Tuesday, February 7, 2012

Rise of the Machines

I like to think that I'm pretty reasonable in most circumstances. I'm not generally given to hyperbole or paranoia. Sure, I talk occasionally about how conservatives and Republicans and Christians and Muslims are going to be the end of the world, what with their repressive social agendas, their thirst for war and general disdain for science and rationality. But although I do truly believe those things about those groups to varying degrees, I don't really think that the world is going to end. Sure, the oceans may rise, polar bears may go extinct, Israel and Iran may bomb the Middle East into rubble, same-sex marriage may never be legal in South Carolina and women may have to cross state lines to get a legal abortion. But the world and the human race will plod forward in some fashion. History is full of peaks and valleys and I'm sure that the 21st century will be no exception. When I say otherwise I am merely talking out of frustration, not insanity.

So when I speculate about the future of humanity in the face of technology, I am merely posing a question. I don't actually think that we are about to create SkyNet and go toe to toe with militarized robots in a struggle for our survival. But I have to wonder about our role in the future. Specifically, how will (what I perceive to be) the natural ends of Capitalism and industry leave humans? Capitalism and industry work together in symbiotic unison, each using the other to advance.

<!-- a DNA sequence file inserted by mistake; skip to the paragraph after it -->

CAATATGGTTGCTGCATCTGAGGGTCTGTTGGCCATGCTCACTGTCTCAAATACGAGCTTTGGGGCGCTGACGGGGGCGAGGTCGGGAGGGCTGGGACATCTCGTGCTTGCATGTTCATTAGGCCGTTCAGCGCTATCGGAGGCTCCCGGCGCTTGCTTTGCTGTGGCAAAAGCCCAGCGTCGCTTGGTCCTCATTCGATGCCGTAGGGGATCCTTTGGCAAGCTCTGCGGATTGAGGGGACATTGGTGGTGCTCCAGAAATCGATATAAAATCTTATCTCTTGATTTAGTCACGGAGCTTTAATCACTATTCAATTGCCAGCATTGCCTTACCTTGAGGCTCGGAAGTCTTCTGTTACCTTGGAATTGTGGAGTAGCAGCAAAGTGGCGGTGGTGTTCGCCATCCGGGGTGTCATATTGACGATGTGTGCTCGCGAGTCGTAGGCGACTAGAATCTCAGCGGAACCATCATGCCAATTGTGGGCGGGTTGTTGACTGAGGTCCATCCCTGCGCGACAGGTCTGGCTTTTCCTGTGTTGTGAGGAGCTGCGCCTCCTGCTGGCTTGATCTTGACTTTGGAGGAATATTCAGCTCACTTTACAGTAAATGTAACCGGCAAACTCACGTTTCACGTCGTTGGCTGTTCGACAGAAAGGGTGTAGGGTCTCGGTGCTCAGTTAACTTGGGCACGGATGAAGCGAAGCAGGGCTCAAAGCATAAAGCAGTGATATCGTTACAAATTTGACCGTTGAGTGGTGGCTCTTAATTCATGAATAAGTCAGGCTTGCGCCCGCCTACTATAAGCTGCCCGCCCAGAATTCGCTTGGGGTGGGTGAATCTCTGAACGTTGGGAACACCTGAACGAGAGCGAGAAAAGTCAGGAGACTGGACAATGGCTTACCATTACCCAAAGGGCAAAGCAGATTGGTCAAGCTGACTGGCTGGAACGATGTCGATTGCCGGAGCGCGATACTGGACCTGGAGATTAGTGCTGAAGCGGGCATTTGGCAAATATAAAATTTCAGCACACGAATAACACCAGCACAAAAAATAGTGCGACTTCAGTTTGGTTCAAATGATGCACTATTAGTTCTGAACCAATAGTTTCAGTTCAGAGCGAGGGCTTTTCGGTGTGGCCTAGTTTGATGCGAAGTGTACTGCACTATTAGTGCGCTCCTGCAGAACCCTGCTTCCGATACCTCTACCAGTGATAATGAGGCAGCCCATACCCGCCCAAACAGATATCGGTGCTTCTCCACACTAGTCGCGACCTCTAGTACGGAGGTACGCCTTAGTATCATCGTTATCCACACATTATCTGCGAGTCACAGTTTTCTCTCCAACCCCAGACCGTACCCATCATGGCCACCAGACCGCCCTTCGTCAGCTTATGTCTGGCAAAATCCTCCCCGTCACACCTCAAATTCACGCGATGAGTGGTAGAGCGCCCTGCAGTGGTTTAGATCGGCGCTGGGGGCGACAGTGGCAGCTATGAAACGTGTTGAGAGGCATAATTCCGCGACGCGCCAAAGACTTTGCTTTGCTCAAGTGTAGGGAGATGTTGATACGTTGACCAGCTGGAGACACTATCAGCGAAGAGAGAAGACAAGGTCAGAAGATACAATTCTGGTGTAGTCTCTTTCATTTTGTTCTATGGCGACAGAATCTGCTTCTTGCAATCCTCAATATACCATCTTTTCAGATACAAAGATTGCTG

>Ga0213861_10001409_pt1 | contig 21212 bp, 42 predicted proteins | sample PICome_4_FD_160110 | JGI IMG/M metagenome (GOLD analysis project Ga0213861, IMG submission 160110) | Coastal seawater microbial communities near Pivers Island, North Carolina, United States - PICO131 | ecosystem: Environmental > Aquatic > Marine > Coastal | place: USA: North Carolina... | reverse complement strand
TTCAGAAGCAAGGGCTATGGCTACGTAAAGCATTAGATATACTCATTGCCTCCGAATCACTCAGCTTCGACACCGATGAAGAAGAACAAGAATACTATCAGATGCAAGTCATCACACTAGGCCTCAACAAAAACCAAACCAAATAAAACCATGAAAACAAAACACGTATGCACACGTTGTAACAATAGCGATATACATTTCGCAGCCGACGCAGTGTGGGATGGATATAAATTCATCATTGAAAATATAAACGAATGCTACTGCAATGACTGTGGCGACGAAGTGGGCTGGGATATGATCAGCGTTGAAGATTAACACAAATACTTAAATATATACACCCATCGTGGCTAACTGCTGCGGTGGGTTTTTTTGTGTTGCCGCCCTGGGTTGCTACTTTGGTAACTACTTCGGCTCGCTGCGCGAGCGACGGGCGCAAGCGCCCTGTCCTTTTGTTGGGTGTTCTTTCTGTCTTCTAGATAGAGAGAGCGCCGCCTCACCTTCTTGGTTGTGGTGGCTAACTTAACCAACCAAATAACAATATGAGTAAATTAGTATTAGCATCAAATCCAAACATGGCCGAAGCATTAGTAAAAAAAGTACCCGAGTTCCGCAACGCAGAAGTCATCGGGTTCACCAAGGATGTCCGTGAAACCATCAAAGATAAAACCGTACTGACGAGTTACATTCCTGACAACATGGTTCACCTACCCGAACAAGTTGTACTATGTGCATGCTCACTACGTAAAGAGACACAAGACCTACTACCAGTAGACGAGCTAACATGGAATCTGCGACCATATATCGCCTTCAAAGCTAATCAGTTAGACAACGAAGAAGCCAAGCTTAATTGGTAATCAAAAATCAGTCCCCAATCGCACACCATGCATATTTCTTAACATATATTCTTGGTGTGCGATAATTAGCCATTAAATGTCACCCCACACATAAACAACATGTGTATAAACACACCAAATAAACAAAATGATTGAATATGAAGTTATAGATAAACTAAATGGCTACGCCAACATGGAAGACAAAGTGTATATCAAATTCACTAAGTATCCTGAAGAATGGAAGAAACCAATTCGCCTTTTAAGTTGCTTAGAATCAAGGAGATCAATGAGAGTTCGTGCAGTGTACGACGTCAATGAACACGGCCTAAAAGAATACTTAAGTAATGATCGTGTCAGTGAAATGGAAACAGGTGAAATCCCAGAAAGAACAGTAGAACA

This is the part where I'm afraid I'll sound paranoid and delusional: please remember that this is just a question for discussion.

Technology has been rendering humans redundant and superfluous at an increasing pace. From the wheel to animal domestication to engines to computers, each step seeks to replace expensive and hungry and needy human labor with a well-behaved, reliable machine. Of course, there have always been plenty of jobs for humans to perform, but it isn't at all certain to me that this will continue to be the case. Manufacturing jobs are largely performed by machines and, in places where they aren't it is because human labor is either less expensive or more intuitive. But as technology improves and gets cheaper, this will be less and less true.

And there are plenty of cases where human involvement is simply a hindrance. If mass transit could be reinvented from the ground up, I'm sure that human input would be extremely minimal. It doesn't take much imagination to envision technology advancing to overtake virtually any current human tasks: pilots, maintenance workers, cooks, farmers, soldiers, firemen. All of these jobs may not be vulnerable just yet, but I don't think it is outrageous to suggest that they never will be.

Certainly humans have imagination and art and passion and curiosity, so there may always be gainful employment for some humans. Perhaps there will always be places for scientists and musicians and politicians, but are there really enough of those jobs for 8 billion people? My question is this: what will we do when machines do all of our jobs and hundreds of millions of people are no longer able to find work? Will our technology cause our population to actually shrink? Will we become a society of science surrounded by technology?

I want a time machine!

1 comment:

Ed said...

If you haven't read Player Piano (Kurt Vonnegut's first novel) you ought to!